40 Easy Ways to Stretch Your Paycheck
You work for your money. Now make it work for you.
Sure, who wouldn't love to get an unexpected financial windfall that really boosts your net worth practically overnight? You know: a big spot bonus, an unexpected raise, or (why not?) a Powerball win. But the truth is, if you really want to pile on the savings, you needn't wait for those dollar bills to just rain from the sky. In fact, there are tons of ways to get more mileage of the cash you already have. You just need to follow these forty tips for making the most out of every single paycheck. So read on, and watch your bank account rise. And for more ways to improve your net worth and your life, instill yourself with the 5 Ways Billionaires Think Differently Than Most People!
Write Down Your Monthly Expenses
You may know, at least in a general sense, how much you're spending on a monthly basis, but when you actually have your financial info written down on paper, that number may surprise you. Spend a few weeks keeping all of your receipts, track your spending on credit cards, and make a point to put all the info together at the end of the month. When you take into account those small purchases—like a latte here or pack of gum there—you're not likely to forget that everything you're doing can really add up. And for more ways to put your savings on hyperdrive, start living the life you dream about by discovering The Best Way to Earn $500,000 in Your Spare Time!
Bring Your Lunch to Work
Brown-bagging it isn't exactly glamorous, but it can mean major savings over the course of a year. If you bring your lunch to work five days a week, shelling out approximately $2 per lunch instead of spending $14 bucks on a sandwich, fruit, and drink, you'll pocket $12 per day. That may seem like chump change at first, but by the end of the week, you'll be $60 richer.
By the end of the year, you'll have an extra $3120 to enjoy. If you start working at 22 and retire at 65, brown-bagging it on a daily basis can mean a savings of over $134,000—not exactly chump change anymore. Bringing your own food good for your finances and your well-being; to get even healthier in a hurry, check out the 100 Ways to Be a Healthier Man!
Stick to a Shopping List
Sticking to your shopping list can mean making huge headway on your savings goals in a short amount of time. When you're heading to the grocery store with a few recipes in mind, but without a list in hand, it can be tempting to grab some extra shampoo or stock up on essentials that are on sale.
Doing this can mean your grocery bill goes from regular guy to Richard Branson-level balling out in a hurry. To avoid those impulse buys, be it a pack of gum or 16 pounds of filet mignon, stick to your shopping list and leave any extras for the following week. Shopping lists can make your finances less taxing, but to make your whole life less stressful, you need the 30 Easy Ways to Fight Stress.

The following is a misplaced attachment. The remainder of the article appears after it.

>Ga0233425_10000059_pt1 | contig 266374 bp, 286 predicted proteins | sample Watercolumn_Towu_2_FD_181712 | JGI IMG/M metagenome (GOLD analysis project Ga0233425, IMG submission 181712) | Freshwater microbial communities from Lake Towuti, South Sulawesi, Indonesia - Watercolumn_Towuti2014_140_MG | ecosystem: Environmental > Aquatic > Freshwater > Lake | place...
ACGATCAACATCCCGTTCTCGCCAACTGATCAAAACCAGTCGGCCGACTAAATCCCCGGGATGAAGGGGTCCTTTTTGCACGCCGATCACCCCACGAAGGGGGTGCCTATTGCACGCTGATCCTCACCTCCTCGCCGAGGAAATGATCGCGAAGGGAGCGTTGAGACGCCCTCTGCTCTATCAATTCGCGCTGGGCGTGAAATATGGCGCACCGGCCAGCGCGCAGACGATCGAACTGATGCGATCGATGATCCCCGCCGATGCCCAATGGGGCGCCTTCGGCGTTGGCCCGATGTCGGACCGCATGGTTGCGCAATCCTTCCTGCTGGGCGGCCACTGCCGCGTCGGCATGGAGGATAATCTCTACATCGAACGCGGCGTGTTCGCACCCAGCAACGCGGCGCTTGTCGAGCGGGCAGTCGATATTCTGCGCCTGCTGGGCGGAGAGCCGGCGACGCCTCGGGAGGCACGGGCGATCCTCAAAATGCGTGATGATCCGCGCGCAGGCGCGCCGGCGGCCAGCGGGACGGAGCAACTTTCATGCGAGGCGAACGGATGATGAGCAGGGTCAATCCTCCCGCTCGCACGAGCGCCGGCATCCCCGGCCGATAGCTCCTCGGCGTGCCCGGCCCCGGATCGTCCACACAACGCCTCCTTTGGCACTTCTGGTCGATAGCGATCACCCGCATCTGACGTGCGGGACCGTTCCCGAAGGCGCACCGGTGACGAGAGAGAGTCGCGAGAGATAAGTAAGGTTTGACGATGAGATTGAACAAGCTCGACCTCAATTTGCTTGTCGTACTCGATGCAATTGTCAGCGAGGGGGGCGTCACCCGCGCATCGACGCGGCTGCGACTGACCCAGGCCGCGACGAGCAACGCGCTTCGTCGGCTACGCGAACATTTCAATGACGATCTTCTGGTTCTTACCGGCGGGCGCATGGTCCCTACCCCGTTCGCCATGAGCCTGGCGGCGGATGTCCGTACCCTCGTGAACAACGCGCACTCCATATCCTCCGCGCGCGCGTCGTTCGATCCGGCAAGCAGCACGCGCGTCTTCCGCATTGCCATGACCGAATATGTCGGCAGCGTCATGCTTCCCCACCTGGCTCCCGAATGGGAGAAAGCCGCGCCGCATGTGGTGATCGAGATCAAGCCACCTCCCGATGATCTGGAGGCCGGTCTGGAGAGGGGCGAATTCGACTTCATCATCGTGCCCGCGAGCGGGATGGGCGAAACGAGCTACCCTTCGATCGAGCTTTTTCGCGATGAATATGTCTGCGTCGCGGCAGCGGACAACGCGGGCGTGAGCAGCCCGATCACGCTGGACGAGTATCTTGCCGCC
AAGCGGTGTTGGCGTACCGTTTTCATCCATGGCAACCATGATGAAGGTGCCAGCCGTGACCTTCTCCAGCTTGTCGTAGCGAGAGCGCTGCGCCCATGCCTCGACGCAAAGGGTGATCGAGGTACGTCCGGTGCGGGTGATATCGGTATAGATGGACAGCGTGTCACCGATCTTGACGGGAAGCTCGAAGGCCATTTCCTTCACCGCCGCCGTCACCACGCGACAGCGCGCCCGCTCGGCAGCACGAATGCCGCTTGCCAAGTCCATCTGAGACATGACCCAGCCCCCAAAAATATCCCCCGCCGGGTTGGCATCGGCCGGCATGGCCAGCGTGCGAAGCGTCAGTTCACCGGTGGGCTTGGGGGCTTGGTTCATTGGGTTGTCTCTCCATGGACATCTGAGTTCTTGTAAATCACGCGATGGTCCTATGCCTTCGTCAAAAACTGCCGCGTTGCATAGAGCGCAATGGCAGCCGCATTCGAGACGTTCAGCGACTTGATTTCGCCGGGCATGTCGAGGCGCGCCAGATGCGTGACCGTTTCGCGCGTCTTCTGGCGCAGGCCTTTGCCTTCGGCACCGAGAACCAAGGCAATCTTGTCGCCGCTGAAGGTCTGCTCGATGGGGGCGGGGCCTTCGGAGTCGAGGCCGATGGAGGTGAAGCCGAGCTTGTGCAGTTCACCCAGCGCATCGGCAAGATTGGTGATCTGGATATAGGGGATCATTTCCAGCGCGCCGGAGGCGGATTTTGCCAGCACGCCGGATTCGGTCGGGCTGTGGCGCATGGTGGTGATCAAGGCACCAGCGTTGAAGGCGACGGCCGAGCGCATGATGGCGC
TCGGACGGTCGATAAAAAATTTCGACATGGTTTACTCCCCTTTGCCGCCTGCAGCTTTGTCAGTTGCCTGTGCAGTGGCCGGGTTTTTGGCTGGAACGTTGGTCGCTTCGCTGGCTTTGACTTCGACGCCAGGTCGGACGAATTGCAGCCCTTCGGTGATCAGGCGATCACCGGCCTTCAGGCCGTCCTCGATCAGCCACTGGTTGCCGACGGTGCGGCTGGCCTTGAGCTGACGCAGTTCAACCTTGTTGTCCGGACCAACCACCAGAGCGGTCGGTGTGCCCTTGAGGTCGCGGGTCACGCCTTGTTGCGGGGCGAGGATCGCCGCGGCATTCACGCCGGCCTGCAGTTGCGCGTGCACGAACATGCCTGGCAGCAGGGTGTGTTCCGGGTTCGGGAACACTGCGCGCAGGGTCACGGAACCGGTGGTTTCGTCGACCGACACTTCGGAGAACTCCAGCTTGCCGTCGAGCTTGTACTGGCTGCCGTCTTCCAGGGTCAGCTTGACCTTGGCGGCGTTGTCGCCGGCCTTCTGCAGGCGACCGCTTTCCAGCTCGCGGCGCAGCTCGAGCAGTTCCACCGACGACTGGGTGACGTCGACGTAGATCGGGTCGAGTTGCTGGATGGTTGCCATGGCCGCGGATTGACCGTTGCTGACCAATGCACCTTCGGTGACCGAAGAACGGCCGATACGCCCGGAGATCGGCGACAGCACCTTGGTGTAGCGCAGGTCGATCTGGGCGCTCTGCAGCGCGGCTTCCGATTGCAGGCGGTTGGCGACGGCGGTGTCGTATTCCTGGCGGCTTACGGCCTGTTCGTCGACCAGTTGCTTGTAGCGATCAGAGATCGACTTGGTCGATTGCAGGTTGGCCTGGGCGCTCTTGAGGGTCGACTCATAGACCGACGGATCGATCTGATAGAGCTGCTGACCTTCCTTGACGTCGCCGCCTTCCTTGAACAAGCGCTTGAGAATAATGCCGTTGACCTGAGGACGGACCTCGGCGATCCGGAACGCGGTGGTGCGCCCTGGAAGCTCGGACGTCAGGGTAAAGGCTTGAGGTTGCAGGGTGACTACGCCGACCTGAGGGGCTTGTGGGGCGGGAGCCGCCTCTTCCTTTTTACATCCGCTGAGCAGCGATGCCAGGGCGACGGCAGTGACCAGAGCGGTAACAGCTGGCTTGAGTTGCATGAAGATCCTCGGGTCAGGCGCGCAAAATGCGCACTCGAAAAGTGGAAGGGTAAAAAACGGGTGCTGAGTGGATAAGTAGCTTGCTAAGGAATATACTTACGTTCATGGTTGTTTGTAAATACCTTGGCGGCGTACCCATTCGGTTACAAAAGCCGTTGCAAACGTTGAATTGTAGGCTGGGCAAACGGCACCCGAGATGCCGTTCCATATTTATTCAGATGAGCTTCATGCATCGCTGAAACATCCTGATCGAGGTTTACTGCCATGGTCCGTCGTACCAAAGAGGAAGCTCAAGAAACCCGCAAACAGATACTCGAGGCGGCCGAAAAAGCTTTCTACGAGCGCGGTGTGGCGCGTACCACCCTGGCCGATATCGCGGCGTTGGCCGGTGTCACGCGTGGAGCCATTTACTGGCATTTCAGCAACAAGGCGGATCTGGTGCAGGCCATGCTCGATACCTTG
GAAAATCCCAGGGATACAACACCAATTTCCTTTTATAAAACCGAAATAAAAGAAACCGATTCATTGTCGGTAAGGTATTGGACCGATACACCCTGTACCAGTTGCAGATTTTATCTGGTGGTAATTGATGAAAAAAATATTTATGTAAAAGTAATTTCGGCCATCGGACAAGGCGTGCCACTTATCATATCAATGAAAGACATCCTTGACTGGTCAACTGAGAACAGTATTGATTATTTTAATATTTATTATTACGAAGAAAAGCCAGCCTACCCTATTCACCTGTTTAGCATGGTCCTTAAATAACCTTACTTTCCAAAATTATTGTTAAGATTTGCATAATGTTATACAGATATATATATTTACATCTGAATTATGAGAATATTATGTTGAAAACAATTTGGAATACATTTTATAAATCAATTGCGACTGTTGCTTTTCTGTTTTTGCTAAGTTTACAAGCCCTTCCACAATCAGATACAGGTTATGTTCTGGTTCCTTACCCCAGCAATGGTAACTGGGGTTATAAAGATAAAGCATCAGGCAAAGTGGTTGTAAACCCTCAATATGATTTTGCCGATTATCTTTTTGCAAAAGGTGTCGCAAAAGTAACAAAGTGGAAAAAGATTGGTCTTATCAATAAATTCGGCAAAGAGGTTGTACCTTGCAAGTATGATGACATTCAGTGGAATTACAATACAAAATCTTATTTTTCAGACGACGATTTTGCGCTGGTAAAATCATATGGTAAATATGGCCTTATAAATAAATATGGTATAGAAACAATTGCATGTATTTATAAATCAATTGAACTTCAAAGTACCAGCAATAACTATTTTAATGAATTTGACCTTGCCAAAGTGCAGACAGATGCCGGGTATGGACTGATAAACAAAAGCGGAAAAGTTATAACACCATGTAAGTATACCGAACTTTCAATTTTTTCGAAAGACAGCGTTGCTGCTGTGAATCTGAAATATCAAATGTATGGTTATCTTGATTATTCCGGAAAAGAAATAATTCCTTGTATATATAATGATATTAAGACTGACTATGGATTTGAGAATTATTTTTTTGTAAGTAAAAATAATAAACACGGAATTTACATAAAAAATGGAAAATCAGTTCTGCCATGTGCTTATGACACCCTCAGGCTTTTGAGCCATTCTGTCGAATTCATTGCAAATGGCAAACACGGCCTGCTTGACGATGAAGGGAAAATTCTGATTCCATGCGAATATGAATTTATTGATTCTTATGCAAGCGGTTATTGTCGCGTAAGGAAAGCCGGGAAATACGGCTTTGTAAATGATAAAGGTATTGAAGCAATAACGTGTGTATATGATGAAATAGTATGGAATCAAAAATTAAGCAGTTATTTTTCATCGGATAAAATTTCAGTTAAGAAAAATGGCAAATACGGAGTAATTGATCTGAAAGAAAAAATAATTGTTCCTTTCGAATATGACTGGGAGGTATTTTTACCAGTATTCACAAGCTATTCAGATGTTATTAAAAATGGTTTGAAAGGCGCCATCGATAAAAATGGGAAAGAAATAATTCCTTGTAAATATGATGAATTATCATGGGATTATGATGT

Grab the Guy Version
Sorry ladies: sad as it may be, the so-called pink tax is as real as it is unfair. If you want to save a handful of cash on every trip to the drugstore, get the guy version instead.
In fact, a study conducted by the New York Department of Consumer Affairs found that, across 35 product categories, women's products cost more 42 percent of the time. Odds are, switching out the pink persimmon-scented shaving cream for the men's version—Artic Blade, Dire Wolf, or what have you—won't interfere with the quality of your shave, anyway.
Do a Meatless Monday
Want to enjoy the feeling of a fatter wallet? Try giving up meat once a week. Opting for a veggie fajitas, a chickpea curry, or a grilled cheese sans bacon can save you between $5 and $10 every week. Over a year, this can add up to more than $500 in savings, enough to start a little nest egg for the future.
Even better, a 2016 study published in JAMA Internal Medicine found that every three percent increase in plant-based protein reduced overall mortality risk by 10 percent. For more ways to improve your health, discover the 40 Ways to Never Get Sick After 40!
Give Yourself a 30-Day Purchase Period
That coat that looked amazing on you in the store or that bag you just have to have may seem like solid purchases in the moment, but give it a month and you'll likely find your intense desire to own them waning.
Before you make a big-ticket purchase, whether that means spending $100 dollars or $10,000, give yourself a 30-day waiting period. Chances are that burning desire to buy you initially felt will have dissipated; if not, go ahead and give in if your budget allows. Buying stuff is a short-lived high; and make every day a more meaningful one by incorporating the 25 Ways to Get Happier Now into your routine!
Put Your Financial Goals on Paper